Ascii character output

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Aug 31, 2011
13
0
#1
When I run the following, the characters are not displayed as they should be, whether or not Unicode is set in TCC Options. When I output it to a file and view the file in a text editor (gvim), the characters are correct. How can I get them to be displayed correctly in Take Command/TCC? I use the same font in gvim as I do in Take Command (Bitstream Vera Sans Mono).

#include <stdio.h>
int main() {
printf("xæøx");
return 0;
}
> a.out
xµ°x
 

rconn

Administrator
Staff member
May 14, 2008
10,096
85
#3
Not sure what you're referring to with "Unicode is set in TCC Options" -- there isn't any Unicode display output option in TCC. There is a "Unicode output" option in the Startup tab, but that's for redirected output to files.

You need to make sure you're using a Unicode font in TCC. That is set in the Windows system properties -- start a stand-alone TCC session, click on the icon in the upper left corner, select Properties / Font, and select a Unicode font like Lucida or Consolas. (Raster fonts will not display Unicode characters.) The Take Command font also needs to be a Unicode font (I don't know whether Vera Sans Mono is Unicode).
 
Aug 31, 2011
13
0
#4
The are extended ascii characters (above 126). Notepad shows them using Lucida Console, but tcc and cmd do not. Anything that can be done to make it consistent?
 

Charles Dye

Super Moderator
Staff member
May 20, 2008
3,376
39
Albuquerque, NM
prospero.unm.edu
#5
First, if you want Unicode characters, you really should be using wide-character strings: wprintf( L"xæøx" ), not printf( "xæøx" ). Second, stdout uses the OEM character set by default. You can change it using _setmode(); do this at the start of your program, before you output any text:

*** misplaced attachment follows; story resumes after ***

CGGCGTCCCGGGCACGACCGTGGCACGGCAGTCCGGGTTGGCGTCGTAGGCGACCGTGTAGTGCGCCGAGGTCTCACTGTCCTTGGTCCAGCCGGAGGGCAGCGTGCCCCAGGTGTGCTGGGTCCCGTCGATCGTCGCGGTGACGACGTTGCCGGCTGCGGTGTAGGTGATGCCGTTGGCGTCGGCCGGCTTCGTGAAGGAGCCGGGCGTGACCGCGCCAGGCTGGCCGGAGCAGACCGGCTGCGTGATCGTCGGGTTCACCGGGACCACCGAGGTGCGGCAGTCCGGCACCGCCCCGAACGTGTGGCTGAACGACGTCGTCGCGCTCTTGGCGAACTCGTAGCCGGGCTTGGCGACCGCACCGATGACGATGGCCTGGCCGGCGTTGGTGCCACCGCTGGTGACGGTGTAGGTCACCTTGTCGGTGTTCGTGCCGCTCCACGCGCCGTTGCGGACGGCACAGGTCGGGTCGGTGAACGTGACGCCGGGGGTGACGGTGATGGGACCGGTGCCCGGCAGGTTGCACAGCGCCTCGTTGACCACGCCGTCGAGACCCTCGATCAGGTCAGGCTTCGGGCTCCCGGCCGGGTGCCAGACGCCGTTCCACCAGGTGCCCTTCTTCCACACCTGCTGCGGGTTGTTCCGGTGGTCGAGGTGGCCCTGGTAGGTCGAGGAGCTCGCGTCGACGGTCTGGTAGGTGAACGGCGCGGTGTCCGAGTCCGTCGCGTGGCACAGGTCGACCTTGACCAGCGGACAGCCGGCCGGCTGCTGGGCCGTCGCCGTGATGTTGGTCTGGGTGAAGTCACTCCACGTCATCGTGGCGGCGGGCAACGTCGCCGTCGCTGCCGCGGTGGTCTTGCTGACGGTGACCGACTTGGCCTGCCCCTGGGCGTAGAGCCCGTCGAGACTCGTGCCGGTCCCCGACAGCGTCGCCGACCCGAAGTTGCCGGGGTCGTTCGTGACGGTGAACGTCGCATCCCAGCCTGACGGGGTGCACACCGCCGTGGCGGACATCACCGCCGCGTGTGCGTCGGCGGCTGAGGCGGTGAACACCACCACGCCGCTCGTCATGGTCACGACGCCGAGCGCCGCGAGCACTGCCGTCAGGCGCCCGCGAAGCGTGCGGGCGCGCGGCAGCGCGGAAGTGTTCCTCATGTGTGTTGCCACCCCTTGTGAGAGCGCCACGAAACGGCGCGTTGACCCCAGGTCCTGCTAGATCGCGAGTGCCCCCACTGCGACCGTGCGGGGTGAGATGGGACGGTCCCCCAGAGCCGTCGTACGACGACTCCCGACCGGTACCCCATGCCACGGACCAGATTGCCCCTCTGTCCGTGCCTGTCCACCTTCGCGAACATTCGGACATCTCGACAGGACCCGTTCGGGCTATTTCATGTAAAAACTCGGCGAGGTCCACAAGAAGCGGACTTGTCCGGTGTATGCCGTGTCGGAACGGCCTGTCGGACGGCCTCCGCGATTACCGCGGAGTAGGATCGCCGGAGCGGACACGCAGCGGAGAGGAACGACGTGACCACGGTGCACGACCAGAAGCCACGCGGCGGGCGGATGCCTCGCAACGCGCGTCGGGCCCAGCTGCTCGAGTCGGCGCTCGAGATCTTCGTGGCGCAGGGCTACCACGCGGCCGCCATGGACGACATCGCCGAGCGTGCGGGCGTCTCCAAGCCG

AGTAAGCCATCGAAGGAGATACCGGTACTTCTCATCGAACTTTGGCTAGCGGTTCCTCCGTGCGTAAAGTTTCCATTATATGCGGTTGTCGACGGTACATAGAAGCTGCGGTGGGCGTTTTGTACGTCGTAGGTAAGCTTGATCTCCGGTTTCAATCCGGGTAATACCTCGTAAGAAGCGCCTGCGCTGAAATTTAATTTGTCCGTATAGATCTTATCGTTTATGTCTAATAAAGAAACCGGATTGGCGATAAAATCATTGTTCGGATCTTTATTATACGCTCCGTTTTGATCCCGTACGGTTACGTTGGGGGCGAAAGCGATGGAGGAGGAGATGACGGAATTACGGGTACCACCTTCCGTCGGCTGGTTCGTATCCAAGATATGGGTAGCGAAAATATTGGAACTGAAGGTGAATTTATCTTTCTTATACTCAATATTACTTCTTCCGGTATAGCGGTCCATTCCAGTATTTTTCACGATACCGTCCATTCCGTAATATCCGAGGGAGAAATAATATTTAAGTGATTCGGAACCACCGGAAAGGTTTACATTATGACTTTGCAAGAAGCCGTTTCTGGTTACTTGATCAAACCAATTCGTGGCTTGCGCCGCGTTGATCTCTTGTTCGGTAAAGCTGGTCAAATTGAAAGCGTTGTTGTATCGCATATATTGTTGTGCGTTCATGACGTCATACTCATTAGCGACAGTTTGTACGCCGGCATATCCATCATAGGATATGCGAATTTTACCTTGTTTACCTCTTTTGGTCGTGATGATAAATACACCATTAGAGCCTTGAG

Code:
#include <stdio.h>
#include <io.h>
#include <fcntl.h>

int main() {
    _setmode( _fileno( stdout ), _O_U16TEXT );
    wprintf( L"xæøx" );
    return 0;
}
 
Aug 31, 2011
13
0
#6
First, if you want Unicode characters, you really should be using wide-character strings: wprintf( L"xæøx" ), not printf( "xæøx" ). Second, stdout uses the OEM character set by default. You can change it using _setmode(); do this at the start of your program, before you output any text:
But if it is not my software that is outputting these characters (so I can not change the source), can I get them to display consistently in console output?
 

Charles Dye

Super Moderator
Staff member
May 20, 2008
3,376
39
Albuquerque, NM
prospero.unm.edu
#12
Four characters, two of them above 127, in four bytes: that definitely isn't Unicode. Notepad is interpreting it as ANSI, which is pretty close to what you want. The console is using some other code page, maybe 437?

You could try CHCP 1252 before running your program.
 
Aug 31, 2011
13
0
#13
Four characters, two of them above 127, in four bytes: that definitely isn't Unicode. Notepad is interpreting it as ANSI, which is pretty close to what you want. The console is using some other code page, maybe 437?

You could try CHCP 1252 before running your program.
That works, thanks. I'll have to read more about code pages...